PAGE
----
Hubert did not answer. At the end of a long silence he said,—
‘Did you hear anything about the last night’s?’
‘No,’ she said; ‘I heard nothing of that.’
‘Ford appeared quite satisfied then?’
‘Yes, quite,’ she answered, with difficulty; for his eyes were fixed on her, and she felt he knew she was not telling the truth. The conversation paused again, and to turn it into another channel she said, ’Why, you have not opened your letter!’
’I can see it is a lawyer’s letter, on account of some unpaid bill. If I could pay it, I would; but as I can’t——’
‘You are afraid to open it,’ said Rose.
Ashamed of his weakness, Hubert opened the letter, and began to read. Rose saw that the letter was not such an one as he had expected, and a moment after his face told her that fortunate news had come to him. The signs of the tumult within were represented by the passing of the hand across the brow, as if to brush aside some strange hallucination, and the sudden coming of a vague look of surprise and fear into the eyes. He said,—
‘Read it! Read it!’
Relieved of much detail and much cumbersome legal circumlocution, it was to the following effect:—That about three months ago Mr. Burnett had come up from his place in Sussex, and at the offices of Messrs. Grandly & Co. had made a will, in which he had disinherited his adopted daughter, Miss Emily Watson, and left everything to Mr. Hubert Price. There was no question as to the validity of the will; but Messrs. Grandly deemed it their duty to inform Mr. Hubert Price of the circumstances under which it had been made, and also of the fact that a few weeks before his death Mr. Burnett had told Mr. John Grandly, who was then staying with Mr. Burnett at Ashwood, that he intended adding a codicil, leaving some two or three hundred a year to Miss Watson. It was unfortunate that Mr. Burnett had not had time to do this; for Miss Watson was an orphan, eighteen years of age, and entirely unprovided for. Messrs. Grandly begged to submit these facts to the consideration of Mr. Hubert Price. Miss Watson was now residing at Ashwood. She was there with a friend of hers, Mrs. Bentley; and should Mr. Hubert Price feel inclined to do what Mr. Burnett had left undone, Messrs. Grandly would have very great pleasure in carrying his wishes into effect.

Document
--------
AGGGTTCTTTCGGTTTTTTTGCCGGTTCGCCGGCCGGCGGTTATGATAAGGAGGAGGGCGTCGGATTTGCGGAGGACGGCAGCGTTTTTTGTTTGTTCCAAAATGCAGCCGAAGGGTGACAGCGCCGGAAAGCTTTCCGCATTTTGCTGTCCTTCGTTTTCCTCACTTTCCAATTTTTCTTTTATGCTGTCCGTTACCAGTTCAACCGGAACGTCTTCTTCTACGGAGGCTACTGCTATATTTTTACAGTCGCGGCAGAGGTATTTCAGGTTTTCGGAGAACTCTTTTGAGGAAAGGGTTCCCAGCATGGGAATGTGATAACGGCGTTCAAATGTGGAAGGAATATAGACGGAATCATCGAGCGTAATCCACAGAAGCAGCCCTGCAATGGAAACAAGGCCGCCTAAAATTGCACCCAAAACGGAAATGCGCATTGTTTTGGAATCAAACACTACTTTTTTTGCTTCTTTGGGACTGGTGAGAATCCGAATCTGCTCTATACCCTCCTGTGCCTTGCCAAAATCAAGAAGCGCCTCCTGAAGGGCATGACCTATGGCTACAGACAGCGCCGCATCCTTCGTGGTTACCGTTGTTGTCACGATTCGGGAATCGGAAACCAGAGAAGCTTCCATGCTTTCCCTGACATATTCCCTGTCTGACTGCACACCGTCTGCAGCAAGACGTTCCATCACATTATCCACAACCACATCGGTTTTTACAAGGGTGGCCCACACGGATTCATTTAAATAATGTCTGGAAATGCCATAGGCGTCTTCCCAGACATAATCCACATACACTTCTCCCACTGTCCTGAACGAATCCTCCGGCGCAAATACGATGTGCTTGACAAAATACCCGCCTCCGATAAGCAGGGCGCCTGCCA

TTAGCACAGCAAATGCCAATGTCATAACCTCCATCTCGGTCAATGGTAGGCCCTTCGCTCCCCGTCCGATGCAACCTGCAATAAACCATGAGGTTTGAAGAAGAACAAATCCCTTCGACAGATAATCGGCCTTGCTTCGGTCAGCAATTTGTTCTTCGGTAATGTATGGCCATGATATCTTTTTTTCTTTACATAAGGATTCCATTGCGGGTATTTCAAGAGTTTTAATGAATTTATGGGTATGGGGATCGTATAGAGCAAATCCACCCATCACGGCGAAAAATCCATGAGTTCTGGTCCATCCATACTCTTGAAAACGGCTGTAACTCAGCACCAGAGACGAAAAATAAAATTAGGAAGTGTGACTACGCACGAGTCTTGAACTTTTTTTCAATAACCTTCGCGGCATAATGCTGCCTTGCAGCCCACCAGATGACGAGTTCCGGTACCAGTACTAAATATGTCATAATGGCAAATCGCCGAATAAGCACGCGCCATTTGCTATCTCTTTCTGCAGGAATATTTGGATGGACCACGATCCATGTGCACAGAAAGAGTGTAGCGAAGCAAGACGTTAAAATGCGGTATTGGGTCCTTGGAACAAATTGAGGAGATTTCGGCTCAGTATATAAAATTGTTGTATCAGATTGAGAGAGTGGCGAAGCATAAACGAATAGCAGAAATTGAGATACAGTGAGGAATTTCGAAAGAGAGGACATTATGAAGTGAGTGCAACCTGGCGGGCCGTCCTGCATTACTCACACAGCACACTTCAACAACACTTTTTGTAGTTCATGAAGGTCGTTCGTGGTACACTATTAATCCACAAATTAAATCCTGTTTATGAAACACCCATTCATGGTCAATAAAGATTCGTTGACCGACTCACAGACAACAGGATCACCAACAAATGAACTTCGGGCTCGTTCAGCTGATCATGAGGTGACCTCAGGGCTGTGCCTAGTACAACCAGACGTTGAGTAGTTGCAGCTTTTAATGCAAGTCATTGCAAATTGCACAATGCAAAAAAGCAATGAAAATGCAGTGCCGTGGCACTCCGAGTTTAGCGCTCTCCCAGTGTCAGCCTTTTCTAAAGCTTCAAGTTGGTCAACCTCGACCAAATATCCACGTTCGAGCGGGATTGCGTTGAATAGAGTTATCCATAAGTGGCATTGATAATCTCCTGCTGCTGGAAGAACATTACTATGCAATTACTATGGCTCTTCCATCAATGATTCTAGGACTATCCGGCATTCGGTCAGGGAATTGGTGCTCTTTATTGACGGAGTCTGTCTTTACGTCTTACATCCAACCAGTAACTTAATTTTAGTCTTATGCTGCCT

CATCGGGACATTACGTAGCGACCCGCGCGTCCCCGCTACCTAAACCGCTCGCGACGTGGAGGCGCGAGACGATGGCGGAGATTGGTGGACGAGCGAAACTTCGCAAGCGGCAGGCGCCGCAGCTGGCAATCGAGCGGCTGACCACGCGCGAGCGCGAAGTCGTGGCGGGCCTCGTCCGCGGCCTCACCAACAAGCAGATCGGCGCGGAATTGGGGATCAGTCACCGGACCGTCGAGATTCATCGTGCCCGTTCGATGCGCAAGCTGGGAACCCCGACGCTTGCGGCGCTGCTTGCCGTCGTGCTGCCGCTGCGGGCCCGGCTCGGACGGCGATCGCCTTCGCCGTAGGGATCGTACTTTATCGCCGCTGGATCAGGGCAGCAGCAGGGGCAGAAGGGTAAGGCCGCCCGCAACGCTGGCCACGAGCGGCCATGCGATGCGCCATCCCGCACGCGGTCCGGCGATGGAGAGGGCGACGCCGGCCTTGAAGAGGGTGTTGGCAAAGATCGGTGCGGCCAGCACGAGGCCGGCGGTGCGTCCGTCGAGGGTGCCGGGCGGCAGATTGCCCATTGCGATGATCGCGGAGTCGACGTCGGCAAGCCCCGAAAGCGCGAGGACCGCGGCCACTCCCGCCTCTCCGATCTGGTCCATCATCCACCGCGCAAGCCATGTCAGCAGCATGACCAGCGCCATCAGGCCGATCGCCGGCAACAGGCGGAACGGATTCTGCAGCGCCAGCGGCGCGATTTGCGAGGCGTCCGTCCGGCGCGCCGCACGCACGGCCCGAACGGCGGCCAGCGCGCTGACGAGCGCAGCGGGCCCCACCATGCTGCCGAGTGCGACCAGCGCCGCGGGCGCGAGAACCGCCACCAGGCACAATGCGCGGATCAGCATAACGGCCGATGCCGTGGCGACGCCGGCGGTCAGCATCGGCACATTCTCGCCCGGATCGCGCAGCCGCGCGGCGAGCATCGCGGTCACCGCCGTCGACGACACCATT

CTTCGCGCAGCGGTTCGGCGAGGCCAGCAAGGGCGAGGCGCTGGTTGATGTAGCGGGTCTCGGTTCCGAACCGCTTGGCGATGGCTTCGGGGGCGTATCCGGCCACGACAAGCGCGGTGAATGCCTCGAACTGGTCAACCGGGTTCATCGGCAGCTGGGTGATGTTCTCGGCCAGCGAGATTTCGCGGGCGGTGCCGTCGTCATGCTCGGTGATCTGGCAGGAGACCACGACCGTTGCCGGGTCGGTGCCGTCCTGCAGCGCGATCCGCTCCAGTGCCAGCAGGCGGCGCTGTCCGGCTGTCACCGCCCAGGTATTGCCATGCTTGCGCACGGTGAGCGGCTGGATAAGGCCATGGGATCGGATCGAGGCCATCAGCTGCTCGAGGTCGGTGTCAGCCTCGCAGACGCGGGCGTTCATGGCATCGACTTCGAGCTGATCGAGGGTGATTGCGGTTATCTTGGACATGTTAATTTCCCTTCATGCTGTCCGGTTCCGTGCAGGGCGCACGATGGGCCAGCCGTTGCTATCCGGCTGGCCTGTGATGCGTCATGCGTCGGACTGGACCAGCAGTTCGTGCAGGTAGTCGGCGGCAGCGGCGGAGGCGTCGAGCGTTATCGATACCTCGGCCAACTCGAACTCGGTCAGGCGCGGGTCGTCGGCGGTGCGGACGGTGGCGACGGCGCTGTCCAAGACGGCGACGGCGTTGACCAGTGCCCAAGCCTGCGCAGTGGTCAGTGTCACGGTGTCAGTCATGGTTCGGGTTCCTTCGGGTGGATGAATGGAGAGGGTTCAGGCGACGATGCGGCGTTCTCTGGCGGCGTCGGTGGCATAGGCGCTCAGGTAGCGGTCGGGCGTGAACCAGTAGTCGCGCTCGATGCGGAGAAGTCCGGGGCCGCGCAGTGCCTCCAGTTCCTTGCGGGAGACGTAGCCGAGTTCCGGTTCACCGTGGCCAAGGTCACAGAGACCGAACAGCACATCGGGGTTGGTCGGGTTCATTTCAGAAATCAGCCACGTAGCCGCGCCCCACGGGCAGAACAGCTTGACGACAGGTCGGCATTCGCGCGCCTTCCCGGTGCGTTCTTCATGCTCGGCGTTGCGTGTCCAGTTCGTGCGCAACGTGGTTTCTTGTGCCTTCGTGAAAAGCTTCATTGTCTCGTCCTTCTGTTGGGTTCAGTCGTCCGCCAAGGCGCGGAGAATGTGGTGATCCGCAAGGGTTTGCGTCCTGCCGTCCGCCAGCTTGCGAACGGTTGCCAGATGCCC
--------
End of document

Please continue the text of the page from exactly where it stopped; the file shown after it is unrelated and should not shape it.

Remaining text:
‘I’m not dreaming, am I?’
’No, you are not. It is quite true. Your uncle has left his money to you. I am so glad; indeed I am. You will be able to finish your play, and take a theatre and produce it yourself if you like. I hope you won’t forget me. I do want to play that part. You can’t quite know what I shall do with it. One can’t explain oneself in a scene here and there.... What are you thinking of?’
’I’m thinking of that poor girl, Emily Watson. It comes very hard upon her.’
‘Who is she?’
‘The girl my uncle disinherited.’